Flappy Bird and Splashy Fish: Researching the Mobile Gaming Industry

In February, 2014, Dong Ngoyen removed his hugely successful mobile app, Flappy Bird, from the Internet claiming that he was concerned that the game was too addictive (Flappy Bird’s Demise: 10 Things to Know About the Game’s Rise, Fall).

Whatever Ngoyen’s motives, the removal of Flappy Bird caused hundreds of copycat games with names such as Flappy Bat, Splashy Fish, and Flappy Miley to spring up.  Apparently, making a mobile gaming app is fairly easy. Researching the industry is not very difficult, either.

The mobile gaming industry develops and publishes gaming apps for smartphones and mobile devices. Apps are typically sold in a special “app store” that can be accessed through the device. As a new and very specific industry, the Mobile Gaming Industry doesn’t have its own NAICS code or even standardized natural language indexing.

Mobile game(s), mobile gaming, mobile apps, smartphone gaming, and the more general digital games, are terms used by various sources. Finding stories about individual games when you know the name is no problem. For example, search Dow Jones Factiva for flappy bird in the lead paragraph (lp=flappy bird) to retrieve thousands of published items. Searching standard sources for industry information will often retrieve a general report on mobile apps that will have a subsection dealing with gaming.

BCC Research

BCC Mobile AppsThe BCC Research, 138-page report, Mobile Technologies Global Markets (Sept 2013), provides a comprehensive look at the mobile app industry. The report segments the market by the most popular operating systems, and provides for each the total market revenue, the number of applications and average revenue per application.

BCC estimates the size of the industry to be 8.6 billion dollars in 2013 with growth to 16.3 billion in 2018. It further estimates that “games” bring in 70% of the industry’s total revenue.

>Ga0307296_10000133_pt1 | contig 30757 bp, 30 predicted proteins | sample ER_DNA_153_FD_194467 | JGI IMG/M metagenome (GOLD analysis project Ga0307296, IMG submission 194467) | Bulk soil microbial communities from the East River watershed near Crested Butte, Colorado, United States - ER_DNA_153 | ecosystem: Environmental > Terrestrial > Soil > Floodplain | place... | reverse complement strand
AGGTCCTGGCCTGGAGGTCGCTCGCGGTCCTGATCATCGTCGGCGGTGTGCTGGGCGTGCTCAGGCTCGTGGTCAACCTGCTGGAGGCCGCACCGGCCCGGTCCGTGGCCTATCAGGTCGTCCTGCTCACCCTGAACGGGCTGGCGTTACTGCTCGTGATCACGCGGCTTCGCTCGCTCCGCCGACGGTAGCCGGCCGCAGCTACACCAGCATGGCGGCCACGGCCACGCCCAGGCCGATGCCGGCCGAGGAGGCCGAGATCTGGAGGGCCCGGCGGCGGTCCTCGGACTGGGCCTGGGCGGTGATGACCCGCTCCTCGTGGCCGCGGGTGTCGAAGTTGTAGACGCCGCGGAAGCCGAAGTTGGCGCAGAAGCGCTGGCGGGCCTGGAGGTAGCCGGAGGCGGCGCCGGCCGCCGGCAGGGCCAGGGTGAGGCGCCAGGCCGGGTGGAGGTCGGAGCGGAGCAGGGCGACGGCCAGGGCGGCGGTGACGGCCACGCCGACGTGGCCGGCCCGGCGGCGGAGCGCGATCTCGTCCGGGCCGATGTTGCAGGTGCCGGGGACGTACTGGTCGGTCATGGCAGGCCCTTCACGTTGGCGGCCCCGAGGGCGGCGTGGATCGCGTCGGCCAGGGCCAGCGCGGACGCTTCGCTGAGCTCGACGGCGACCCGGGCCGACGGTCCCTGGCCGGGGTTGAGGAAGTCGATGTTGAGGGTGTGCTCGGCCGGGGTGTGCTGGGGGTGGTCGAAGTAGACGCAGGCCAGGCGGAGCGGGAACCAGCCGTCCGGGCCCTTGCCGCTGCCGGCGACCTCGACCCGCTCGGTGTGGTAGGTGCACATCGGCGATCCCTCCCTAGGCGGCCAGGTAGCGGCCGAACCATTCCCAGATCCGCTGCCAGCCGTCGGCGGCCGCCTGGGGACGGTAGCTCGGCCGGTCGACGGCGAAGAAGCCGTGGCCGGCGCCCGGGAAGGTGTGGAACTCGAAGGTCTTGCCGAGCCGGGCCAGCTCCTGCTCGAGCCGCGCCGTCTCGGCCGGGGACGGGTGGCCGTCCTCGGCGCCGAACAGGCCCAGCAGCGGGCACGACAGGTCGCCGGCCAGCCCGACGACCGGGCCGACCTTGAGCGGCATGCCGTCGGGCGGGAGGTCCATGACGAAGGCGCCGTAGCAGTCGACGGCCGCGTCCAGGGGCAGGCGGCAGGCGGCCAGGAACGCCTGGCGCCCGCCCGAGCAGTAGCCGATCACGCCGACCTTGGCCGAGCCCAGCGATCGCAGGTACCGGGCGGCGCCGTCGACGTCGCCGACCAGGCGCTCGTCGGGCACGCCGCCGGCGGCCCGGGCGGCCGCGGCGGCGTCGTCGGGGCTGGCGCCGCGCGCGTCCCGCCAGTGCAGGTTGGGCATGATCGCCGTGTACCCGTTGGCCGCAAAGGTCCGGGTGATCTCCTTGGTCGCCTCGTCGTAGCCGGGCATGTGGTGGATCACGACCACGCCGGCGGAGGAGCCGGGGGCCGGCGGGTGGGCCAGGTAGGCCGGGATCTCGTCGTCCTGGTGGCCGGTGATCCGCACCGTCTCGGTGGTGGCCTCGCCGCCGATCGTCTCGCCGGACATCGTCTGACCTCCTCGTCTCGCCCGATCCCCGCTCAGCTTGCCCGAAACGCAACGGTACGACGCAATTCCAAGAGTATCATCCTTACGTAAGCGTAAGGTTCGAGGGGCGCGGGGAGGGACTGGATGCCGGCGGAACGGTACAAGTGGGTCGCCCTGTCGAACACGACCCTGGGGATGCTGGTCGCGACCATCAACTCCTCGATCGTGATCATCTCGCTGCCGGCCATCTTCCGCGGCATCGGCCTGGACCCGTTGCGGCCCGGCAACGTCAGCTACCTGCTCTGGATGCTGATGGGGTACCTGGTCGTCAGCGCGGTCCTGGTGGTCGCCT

IBIS World Industry Reports

The IBIS report Smartphone app developers in the U.S. (January 2014) provides an industry overview with a more narrow focus than BCC. IBIS estimates the industry to be a 9.7 billion dollar market with 195,000 businesses. Although it isn’t made clear, it appears that the figures are for the world, not just the U.S. More than 50% of the industry’s income is derived from mobile games (but compare BCC above) and no company has more than 5% of the market. Some of the major companies include King Digital Entertainment, Kabam and Zynga. King Digital Entertainment, the developer of the game “Candy Crush” is notorious in the U.S. for attempting to copyright the word “candy”. In March 2014, King Digital went public.

Mintel Oxygen

App Annie Flappy birdThe report Mobile Gaming (October 2013) focuses on the demographics of mobile gaming in the U.S. Here you will find details regarding the who/what /when/where of gaming – the demographics of the players, what type of games they play, when the games are played, and the platforms on which they are played. The report provides little data concerning the finances of the companies in the industry. Mintel does provide some useful links to industry sources. Especially noteworthy is the site App Annie Market Index, which lists top publishers by monthly game downloads.

Gartner, eMarketer, IDC and Forrester are some additional sources that will supply information on the mobile gaming industry. See the Lippincott Library Research Guide, Digital Technology and Telecommunications, for additional sources.

One thought on “Flappy Bird and Splashy Fish: Researching the Mobile Gaming Industry

  1. Pingback: Living the Dream: Researching the Fantasy Sports Services Industry | Datapoints: A blog from the Lippincott Library of the Wharton School of Business

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